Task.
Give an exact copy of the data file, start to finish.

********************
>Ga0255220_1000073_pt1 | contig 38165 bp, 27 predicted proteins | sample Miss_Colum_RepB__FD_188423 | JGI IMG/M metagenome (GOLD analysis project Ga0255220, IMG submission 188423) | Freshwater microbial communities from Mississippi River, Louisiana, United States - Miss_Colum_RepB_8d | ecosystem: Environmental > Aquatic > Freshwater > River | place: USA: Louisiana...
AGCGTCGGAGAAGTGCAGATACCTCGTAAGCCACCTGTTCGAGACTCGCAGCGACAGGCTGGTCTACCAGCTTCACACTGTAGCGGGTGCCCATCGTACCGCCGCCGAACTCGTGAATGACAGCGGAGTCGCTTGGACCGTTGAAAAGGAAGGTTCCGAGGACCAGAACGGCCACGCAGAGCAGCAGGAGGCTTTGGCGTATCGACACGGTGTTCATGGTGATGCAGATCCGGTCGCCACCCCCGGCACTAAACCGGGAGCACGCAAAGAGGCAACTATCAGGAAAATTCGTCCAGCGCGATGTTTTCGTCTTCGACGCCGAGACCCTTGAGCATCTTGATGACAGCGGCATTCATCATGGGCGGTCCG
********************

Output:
>Ga0255220_1000073_pt1 | contig 38165 bp, 27 predicted proteins | sample Miss_Colum_RepB__FD_188423 | JGI IMG/M metagenome (GOLD analysis project Ga0255220, IMG submission 188423) | Freshwater microbial communities from Mississippi River, Louisiana, United States - Miss_Colum_RepB_8d | ecosystem: Environmental > Aquatic > Freshwater > River | place: USA: Louisiana...
AGCGTCGGAGAAGTGCAGATACCTCGTAAGCCACCTGTTCGAGACTCGCAGCGACAGGCTGGTCTACCAGCTTCACACTGTAGCGGGTGCCCATCGTACCGCCGCCGAACTCGTGAATGACAGCGGAGTCGCTTGGACCGTTGAAAAGGAAGGTTCCGAGGACCAGAACGGCCACGCAGAGCAGCAGGAGGCTTTGGCGTATCGACACGGTGTTCATGGTGATGCAGATCCGGTCGCCACCCCCGGCACTAAACCGGGAGCACGCAAAGAGGCAACTATCAGGAAAATTCGTCCAGCGCGATGTTTTCGTCTTCGACGCCGAGACCCTTGAGCATCTTGATGACAGCGGCATTCATCATGGGCGGTCCG